SACRAMENTO — On behalf of off-road motorized recreational users of the Tahoe National Forest, attorneys with Pacific Legal Foundation filed suit July 17 over the federal government illegally closing off more than 800 miles of roads and trails in the Tahoe National Forest that have been used for decades by the public for environmentally responsible off-road motorized recreation, access to camping and fishing, and to assist in the prevention of forest fires.
“We are filing this lawsuit to stop the U.S. Forest Service from illegally padlocking vast areas of the Tahoe National Forest and blocking the public from enjoying responsible recreational use of public lands,” said PLF attorney Brandon M. Middleton.
Donor-supported PLF is a legal watchdog organization that litigates nationwide for limited government, property rights and a balanced approach to environmental regulations.
PLF attorneys always represent clients without charge. The plaintiffs in this case are organizations and individual recreational users of the forest, including Friends of Tahoe Forest Access (with members in Nevada County, Placer County and surrounding areas); Nevada County Woods Riders; Grass Valley 4-Wheel Drive Club; High Sierra Motorcycle Club; and Webilt Four-Wheel Drive Club, and Friends of Greenhorn, both based in Placer County.
Feds distort a “Travel Management Rule” process to illegally restrict forest access
The lawsuit targets the implementation of the Forest Service’s 2005 Travel Management Rule at the Tahoe National Forest. “The rule calls for an open and transparent process for designation of roads and trails available to the public for motorized recreation,” said Middleton. “But the implementation of the rule at the Tahoe National Forest has been anything but transparent. Contrary to assurances that public recreational access has been protected, the agency has ended up prohibiting motorized off-road vehicles on hundreds of miles of roads and trails that have been traditionally available to the public for recreational purposes.”
“This was a bait-and-switch game,” Middleton continued. “The Forest Service lulled people into complacency over the 2005 Travel Management Rule and said recreational enthusiasts had nothing to fear. But then, we find out that over 800 miles of roads or trails are going to be blocked off from traditional motorized recreational uses. In the end, less than 50 miles of formerly accessible trails have been left open for off-road motorized use.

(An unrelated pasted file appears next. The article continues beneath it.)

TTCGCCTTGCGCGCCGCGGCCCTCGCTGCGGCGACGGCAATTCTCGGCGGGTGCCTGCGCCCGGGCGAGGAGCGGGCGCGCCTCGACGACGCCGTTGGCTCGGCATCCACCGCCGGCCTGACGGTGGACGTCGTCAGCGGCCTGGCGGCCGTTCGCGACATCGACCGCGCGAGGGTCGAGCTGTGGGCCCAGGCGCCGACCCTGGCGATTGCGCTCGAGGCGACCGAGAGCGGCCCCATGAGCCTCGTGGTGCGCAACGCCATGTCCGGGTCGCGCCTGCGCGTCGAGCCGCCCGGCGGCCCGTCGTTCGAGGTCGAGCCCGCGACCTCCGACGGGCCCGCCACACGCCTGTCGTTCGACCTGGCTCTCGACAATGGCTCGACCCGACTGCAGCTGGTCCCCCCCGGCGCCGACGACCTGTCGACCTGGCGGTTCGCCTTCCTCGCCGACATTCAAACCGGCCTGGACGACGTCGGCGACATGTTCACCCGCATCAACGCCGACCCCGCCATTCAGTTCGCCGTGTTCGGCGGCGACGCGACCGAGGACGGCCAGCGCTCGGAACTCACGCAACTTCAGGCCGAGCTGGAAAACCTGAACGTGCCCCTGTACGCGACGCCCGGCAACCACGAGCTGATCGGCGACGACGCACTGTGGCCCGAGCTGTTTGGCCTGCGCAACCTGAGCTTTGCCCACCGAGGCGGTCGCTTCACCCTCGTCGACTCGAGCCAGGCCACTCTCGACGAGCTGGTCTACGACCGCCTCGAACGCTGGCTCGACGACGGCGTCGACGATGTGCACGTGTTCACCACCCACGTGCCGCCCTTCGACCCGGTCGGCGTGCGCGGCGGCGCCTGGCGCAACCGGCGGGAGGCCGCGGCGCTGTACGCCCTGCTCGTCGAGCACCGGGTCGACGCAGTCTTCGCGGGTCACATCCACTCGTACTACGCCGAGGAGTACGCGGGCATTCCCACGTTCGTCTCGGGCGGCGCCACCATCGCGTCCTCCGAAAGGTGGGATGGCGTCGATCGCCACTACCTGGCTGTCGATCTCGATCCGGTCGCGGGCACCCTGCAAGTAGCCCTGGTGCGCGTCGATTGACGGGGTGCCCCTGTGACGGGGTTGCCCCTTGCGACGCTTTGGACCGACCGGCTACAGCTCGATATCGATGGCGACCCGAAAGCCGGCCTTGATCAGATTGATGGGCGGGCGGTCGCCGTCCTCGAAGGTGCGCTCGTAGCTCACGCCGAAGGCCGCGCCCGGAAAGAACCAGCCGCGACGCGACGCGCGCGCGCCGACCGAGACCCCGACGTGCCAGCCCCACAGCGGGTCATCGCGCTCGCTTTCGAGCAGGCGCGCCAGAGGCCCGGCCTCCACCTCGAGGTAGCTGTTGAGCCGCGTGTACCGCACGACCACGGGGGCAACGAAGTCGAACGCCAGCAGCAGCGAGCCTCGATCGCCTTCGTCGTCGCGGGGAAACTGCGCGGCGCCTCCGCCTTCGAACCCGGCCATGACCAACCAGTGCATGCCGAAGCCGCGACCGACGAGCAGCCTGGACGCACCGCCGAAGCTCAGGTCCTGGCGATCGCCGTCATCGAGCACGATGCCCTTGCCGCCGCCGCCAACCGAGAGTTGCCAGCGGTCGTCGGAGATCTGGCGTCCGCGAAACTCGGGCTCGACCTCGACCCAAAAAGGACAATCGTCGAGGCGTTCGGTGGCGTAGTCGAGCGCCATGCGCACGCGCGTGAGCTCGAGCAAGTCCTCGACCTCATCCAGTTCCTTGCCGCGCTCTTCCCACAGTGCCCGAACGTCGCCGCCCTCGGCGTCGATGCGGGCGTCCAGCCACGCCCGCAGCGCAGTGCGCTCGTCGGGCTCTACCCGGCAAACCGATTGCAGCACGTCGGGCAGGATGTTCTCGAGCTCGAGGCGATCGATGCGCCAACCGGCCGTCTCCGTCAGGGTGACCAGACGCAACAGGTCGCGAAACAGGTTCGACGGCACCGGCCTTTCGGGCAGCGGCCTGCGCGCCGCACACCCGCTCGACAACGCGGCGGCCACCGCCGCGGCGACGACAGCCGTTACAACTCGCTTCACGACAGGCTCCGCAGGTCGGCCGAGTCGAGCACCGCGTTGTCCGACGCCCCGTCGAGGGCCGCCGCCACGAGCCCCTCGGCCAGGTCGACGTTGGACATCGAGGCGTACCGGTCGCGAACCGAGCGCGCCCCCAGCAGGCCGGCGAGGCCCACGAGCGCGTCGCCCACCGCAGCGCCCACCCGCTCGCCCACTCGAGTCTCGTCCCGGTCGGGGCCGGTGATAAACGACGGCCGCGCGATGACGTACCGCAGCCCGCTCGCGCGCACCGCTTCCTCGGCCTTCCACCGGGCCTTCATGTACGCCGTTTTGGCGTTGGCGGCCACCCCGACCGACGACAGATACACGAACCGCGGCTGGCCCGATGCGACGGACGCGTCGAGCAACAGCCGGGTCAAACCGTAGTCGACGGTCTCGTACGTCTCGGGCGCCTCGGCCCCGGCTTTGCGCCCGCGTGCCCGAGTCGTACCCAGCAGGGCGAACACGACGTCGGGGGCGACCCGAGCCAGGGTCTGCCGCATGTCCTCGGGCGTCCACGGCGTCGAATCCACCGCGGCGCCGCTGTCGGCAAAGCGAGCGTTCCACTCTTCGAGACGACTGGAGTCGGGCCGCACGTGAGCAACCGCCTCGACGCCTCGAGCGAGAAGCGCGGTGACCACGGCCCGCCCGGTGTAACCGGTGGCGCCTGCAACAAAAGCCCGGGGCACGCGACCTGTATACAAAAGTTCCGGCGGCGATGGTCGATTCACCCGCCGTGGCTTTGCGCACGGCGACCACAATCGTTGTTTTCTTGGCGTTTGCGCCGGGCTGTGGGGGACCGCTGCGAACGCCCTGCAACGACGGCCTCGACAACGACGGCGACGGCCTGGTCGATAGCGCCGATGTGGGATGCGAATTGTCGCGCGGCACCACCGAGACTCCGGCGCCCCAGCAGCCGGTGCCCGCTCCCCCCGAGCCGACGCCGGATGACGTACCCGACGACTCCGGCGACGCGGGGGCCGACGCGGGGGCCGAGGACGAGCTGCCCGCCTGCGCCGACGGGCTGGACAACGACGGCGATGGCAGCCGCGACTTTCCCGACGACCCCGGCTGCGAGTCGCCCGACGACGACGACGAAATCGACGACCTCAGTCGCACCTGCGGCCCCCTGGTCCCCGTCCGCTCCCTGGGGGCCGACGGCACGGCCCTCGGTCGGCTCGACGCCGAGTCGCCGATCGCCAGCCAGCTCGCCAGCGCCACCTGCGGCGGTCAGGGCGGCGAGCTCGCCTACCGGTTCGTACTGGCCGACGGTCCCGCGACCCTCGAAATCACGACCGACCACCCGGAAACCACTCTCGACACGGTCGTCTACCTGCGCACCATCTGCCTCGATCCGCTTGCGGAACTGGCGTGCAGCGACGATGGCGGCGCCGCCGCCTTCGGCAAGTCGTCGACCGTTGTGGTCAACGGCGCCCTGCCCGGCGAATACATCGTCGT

“This draconian closure of public access to the Tahoe National Forest is the result of an unlawful process and illegal decision-making, and that is why we are seeking relief in federal court.”
Voices of recreational users. At issue: denial of public access to public lands — and a threat to forest management and firefighting
• David C. Wood, of Chicago Park (Nevada County), an off-road vehicle enthusiast and trail maintenance volunteer:
“We’re just a bunch of volunteers and recreationists who love the outdoors and feel blessed to be able to get out there and visit in an environmentally responsible way, but now that is being denied. We volunteer hundreds of hours yearly to clear trails so that all who follow us can enjoy them. In this land of many uses, in a free society, we should be allowed choices, but what we’re seeing in this case is, there is just one choice. The choice is to do what the federal officials say.”
• Kyra, of Cedar Ridge (Nevada County), an off-road-vehicle enthusiast and activist for recreational rights:
“Until now, Western public lands have been open and accessible to the public for environmentally responsible use. Off-road vehicle recreationists have participated in a long tradition, enjoying the forests for camping, fishing, driving for recreation, and spiritual regeneration, using trails that date back in some cases to the 1800s. “We will now also have reduced access for timber management and firefighting. Off-road enthusiasts have always put a priority on maintaining roads and trails. When firefighters are out fighting forest fires, they don’t need to be cutting logs. If we can keep the trails clear — and that’s what we traditionally have done — that benefits everybody.”